Sounding Out Homer: Christopher Logue’s Acoustic Homer
- Volume 24, Number 2
- Emily Greenwood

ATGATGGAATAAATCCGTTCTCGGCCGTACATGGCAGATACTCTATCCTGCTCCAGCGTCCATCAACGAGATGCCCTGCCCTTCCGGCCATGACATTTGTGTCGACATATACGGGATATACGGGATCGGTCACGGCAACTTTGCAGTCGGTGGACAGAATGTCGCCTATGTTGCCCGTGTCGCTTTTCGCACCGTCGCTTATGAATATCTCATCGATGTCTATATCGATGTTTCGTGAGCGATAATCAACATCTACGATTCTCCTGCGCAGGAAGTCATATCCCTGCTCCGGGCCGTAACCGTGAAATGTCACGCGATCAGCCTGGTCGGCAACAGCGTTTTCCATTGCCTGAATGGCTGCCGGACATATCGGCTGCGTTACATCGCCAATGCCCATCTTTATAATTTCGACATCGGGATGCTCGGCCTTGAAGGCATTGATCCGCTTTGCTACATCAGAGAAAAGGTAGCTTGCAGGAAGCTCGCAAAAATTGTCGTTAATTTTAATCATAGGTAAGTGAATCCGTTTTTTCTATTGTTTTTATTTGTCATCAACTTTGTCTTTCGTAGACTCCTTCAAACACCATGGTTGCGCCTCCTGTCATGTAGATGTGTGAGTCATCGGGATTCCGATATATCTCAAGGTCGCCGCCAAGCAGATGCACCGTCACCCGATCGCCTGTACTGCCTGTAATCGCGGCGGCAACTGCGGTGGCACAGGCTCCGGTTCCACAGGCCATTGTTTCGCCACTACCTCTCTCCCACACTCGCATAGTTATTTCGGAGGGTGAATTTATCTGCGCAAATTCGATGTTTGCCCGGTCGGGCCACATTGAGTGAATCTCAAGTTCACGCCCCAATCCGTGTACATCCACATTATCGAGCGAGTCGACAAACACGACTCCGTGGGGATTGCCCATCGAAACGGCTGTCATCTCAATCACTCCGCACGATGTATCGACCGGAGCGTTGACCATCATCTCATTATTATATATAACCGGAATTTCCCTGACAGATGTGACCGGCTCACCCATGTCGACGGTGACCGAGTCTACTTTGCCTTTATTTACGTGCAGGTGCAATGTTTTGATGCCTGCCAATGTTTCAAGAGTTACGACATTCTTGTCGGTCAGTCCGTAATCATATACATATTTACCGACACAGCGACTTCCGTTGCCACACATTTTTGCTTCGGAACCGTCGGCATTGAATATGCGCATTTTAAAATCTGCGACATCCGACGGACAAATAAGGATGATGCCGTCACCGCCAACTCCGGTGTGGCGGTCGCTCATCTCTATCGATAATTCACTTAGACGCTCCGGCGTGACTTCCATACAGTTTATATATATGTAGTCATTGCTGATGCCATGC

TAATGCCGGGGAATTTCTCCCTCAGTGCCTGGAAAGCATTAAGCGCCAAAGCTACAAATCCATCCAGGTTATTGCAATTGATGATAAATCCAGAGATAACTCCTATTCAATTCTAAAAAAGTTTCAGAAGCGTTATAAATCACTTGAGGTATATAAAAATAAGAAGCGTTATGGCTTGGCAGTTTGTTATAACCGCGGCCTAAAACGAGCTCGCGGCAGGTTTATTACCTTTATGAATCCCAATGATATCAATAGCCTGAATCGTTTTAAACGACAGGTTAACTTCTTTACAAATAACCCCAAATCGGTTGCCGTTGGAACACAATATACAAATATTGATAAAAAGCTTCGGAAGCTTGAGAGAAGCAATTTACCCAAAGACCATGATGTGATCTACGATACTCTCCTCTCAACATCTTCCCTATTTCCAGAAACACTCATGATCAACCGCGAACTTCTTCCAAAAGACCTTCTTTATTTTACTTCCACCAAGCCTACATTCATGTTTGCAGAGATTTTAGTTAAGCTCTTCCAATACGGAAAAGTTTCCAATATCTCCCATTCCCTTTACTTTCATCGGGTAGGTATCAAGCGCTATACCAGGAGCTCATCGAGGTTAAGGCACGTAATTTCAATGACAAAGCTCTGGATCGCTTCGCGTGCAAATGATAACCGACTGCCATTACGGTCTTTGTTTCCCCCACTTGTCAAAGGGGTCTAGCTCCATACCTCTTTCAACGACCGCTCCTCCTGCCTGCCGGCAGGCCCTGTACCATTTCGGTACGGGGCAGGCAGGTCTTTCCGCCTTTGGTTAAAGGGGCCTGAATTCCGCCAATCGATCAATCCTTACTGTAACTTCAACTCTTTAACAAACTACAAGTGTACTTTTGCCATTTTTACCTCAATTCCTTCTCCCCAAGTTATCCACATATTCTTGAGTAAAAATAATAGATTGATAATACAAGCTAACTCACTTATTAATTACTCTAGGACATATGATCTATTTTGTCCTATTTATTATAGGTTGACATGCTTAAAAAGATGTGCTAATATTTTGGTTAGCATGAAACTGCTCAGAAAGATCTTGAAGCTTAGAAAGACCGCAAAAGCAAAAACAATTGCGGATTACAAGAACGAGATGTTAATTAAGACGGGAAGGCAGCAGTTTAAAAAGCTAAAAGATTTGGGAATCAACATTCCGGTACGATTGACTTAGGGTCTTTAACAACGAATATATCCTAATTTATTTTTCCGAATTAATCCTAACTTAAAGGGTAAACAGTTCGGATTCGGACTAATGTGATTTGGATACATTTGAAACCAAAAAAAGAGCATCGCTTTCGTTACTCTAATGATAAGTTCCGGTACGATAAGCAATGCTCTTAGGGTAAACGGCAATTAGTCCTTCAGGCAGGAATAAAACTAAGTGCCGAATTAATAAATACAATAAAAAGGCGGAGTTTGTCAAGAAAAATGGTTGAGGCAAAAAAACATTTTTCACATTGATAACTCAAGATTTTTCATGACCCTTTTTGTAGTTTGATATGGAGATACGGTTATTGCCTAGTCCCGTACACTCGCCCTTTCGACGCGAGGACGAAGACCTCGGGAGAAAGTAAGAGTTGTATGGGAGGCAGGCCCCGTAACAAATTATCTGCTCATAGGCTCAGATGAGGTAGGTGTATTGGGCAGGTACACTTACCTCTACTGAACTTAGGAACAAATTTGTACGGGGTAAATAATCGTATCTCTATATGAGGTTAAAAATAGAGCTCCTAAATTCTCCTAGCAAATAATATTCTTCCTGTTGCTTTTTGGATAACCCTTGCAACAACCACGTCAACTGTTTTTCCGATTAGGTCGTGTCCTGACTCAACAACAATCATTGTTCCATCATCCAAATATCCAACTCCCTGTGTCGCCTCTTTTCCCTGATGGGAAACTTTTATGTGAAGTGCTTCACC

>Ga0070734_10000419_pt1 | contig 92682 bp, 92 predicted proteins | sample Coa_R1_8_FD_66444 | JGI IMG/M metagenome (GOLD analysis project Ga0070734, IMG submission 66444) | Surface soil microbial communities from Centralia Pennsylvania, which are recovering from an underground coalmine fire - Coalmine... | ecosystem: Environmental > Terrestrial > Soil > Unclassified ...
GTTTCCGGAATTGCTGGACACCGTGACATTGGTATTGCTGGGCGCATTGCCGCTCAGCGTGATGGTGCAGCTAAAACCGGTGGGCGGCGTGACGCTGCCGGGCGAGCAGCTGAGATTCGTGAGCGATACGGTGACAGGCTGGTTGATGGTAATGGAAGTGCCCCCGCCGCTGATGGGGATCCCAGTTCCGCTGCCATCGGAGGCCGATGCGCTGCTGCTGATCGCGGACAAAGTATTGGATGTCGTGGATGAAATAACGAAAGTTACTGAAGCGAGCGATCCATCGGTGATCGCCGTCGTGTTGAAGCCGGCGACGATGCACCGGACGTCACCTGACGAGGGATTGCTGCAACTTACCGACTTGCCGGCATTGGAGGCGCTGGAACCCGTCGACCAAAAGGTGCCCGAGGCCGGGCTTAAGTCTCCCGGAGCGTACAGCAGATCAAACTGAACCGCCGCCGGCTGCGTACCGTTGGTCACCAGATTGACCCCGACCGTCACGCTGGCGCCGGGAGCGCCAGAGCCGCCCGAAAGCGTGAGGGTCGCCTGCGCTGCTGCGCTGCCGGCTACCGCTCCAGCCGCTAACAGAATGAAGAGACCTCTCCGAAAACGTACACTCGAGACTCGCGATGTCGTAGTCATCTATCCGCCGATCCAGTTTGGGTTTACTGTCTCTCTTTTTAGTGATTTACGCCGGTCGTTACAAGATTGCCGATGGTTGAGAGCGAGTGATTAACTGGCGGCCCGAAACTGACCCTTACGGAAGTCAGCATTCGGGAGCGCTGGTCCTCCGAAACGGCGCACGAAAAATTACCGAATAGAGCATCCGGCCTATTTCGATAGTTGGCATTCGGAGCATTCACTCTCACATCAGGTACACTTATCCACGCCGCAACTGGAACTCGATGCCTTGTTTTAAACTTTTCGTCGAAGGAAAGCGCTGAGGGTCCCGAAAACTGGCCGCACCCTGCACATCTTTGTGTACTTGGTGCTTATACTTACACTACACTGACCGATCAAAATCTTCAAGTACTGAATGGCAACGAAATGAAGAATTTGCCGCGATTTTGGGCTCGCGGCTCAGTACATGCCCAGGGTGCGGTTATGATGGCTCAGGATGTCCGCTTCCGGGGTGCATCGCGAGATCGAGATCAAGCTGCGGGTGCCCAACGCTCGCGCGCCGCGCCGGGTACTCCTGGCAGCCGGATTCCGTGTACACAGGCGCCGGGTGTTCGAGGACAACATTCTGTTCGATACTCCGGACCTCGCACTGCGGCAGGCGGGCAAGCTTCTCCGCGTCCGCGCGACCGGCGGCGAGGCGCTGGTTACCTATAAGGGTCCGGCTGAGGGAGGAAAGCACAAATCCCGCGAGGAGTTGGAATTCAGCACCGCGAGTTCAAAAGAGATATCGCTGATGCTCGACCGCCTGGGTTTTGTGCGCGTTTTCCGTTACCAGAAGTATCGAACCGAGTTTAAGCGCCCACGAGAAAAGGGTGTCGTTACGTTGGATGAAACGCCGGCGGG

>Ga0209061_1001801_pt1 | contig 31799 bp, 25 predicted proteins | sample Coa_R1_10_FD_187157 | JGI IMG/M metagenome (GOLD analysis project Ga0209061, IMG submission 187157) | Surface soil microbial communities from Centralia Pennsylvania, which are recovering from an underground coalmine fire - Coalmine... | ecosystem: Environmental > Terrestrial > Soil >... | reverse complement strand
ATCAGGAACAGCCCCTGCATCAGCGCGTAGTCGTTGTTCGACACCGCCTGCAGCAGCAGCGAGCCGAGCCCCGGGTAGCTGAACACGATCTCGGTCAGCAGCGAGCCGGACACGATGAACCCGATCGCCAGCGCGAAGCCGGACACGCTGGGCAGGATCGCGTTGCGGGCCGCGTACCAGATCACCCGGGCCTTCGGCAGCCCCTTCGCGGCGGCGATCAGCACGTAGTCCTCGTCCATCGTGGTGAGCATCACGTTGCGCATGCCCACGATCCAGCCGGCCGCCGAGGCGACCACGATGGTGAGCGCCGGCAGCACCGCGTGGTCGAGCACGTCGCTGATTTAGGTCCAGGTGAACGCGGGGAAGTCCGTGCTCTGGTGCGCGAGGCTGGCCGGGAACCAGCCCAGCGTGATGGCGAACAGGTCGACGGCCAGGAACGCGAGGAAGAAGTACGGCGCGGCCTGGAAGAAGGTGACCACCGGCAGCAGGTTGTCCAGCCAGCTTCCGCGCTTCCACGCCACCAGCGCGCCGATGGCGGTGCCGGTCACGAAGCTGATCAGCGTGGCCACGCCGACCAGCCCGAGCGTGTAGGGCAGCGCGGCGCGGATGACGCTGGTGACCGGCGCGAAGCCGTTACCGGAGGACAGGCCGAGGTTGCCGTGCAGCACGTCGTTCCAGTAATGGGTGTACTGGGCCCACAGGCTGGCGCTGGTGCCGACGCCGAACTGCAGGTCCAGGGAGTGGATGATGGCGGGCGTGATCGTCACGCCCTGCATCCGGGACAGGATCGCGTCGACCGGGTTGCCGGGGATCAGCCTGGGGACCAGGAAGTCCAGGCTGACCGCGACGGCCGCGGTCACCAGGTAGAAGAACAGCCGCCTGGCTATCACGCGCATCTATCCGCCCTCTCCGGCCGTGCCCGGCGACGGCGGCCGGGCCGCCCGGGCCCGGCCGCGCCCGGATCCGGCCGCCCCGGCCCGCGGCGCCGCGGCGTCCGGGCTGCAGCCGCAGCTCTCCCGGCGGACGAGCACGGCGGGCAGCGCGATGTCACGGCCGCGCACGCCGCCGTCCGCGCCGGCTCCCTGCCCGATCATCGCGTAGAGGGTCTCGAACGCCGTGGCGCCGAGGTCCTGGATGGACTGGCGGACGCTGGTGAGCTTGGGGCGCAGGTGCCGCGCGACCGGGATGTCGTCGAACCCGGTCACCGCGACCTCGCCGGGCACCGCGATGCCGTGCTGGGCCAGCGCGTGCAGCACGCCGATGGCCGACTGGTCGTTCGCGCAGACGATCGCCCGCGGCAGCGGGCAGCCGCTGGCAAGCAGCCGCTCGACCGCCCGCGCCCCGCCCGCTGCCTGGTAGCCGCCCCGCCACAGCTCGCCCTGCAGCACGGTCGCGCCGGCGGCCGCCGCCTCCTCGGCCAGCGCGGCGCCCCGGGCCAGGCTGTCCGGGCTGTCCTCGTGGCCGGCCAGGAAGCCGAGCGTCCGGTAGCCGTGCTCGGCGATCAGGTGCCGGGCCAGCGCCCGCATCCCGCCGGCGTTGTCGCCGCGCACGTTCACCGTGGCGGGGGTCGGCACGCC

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Christopher Logue’s adaptations of Homer’s Iliad go by the collective title of War Music, hinting at the importance of sound for Logue’s conception of the project. This article examines Logue’s Homer in the context of other contemporary translators of Homer who have all sought, in various ways, to produce translations that bring Homer to life. In Logue’s case, performance is a vital part of this enlivening, resulting in a poem with an intrinsic oral dimension, which is reproduced on the page via various typographical cues and reinforced by the poem’s performance history on radio and stage. In this essay the soundscape of Logue’s Homer is illustrated by a detailed case study of a single scene from Book 16 of the Iliad, in which the sound effects present in the Homeric simile are amplified. It considers the paradox of attributing aural fidelity to a free adaptation of Homer, before concluding that Logue’s adaptation can make us more attuned to the acoustic potential of Homer. Conversely, the tension between writing and oral genres inherent in Homeric epic can lead us to a better understanding of the relationship between the written and spoken word in Logue’s Homer.